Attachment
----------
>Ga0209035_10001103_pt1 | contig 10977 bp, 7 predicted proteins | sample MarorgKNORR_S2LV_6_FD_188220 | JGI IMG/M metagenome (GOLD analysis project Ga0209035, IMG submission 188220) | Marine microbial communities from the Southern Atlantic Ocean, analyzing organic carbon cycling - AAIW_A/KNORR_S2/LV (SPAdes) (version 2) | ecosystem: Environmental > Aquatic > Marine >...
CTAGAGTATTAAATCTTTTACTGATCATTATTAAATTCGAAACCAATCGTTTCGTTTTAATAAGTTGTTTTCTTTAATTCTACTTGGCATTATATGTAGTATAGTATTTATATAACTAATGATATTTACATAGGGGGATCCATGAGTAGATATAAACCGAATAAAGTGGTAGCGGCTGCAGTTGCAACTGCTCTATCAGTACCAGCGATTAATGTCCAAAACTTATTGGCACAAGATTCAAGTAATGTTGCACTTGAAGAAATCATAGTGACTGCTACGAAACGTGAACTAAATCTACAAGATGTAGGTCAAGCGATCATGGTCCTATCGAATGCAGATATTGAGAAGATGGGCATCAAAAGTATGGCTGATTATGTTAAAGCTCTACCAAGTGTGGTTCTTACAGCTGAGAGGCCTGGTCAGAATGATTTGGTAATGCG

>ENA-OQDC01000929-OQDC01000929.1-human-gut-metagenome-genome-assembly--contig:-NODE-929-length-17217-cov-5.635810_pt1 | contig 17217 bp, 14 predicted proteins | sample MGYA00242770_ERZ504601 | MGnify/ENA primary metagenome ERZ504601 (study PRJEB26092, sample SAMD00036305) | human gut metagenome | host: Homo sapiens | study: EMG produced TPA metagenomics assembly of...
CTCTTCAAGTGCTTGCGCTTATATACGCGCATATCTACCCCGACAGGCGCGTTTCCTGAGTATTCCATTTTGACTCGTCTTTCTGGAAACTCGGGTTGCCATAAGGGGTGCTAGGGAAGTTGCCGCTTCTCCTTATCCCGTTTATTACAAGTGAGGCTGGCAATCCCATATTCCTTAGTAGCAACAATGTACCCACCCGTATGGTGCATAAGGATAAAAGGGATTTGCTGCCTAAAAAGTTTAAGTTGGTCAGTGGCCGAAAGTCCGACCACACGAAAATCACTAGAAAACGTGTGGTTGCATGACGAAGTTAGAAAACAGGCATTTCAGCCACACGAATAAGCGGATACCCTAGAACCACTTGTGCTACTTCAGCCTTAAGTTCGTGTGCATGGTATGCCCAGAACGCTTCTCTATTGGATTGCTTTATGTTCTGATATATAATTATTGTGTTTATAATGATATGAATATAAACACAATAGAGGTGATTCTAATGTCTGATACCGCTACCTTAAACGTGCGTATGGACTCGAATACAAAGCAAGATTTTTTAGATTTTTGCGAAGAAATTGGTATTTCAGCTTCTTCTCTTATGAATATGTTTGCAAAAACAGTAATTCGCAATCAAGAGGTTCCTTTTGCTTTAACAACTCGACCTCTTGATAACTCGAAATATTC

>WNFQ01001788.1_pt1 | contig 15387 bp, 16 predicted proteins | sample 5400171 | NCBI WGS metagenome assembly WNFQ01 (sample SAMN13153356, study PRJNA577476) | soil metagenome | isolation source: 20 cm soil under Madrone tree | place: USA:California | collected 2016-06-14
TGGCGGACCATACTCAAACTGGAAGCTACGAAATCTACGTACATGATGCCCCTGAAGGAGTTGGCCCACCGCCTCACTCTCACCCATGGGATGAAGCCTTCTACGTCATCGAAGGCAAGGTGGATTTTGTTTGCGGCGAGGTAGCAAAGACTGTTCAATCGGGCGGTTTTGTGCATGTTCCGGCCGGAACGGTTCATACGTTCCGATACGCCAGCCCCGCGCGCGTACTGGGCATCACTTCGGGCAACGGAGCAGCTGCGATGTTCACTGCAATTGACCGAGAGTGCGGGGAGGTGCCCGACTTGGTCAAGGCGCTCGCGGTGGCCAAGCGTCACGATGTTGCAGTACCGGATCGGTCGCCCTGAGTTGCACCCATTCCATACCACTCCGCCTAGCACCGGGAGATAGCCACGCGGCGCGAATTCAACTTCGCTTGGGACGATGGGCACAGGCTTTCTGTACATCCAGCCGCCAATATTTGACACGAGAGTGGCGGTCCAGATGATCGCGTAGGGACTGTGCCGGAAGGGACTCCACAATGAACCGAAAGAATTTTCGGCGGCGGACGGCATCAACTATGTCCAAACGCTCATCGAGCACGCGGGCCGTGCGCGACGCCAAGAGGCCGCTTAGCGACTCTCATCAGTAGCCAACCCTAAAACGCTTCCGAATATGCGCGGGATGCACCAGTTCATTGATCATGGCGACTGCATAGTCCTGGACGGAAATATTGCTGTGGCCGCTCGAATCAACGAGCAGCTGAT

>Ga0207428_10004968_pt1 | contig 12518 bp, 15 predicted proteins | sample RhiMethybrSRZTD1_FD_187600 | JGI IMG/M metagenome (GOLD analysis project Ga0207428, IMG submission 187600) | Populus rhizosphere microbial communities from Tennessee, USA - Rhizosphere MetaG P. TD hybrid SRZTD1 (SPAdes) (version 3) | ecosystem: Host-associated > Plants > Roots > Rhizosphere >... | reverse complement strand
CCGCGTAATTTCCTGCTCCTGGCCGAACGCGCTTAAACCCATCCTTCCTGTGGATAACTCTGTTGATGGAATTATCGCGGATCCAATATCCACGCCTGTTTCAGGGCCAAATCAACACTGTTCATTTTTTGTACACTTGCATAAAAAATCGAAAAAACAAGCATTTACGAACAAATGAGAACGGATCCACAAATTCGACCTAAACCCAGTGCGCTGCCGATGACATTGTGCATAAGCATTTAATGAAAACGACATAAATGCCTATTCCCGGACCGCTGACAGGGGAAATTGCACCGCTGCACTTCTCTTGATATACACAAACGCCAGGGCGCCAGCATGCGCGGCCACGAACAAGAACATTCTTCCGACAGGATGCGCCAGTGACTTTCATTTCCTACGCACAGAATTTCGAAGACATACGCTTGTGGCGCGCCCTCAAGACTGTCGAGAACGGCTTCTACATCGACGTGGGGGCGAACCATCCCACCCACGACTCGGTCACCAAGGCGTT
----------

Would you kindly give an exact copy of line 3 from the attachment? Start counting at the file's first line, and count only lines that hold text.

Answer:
>ENA-OQDC01000929-OQDC01000929.1-human-gut-metagenome-genome-assembly--contig:-NODE-929-length-17217-cov-5.635810_pt1 | contig 17217 bp, 14 predicted proteins | sample MGYA00242770_ERZ504601 | MGnify/ENA primary metagenome ERZ504601 (study PRJEB26092, sample SAMD00036305) | human gut metagenome | host: Homo sapiens | study: EMG produced TPA metagenomics assembly of...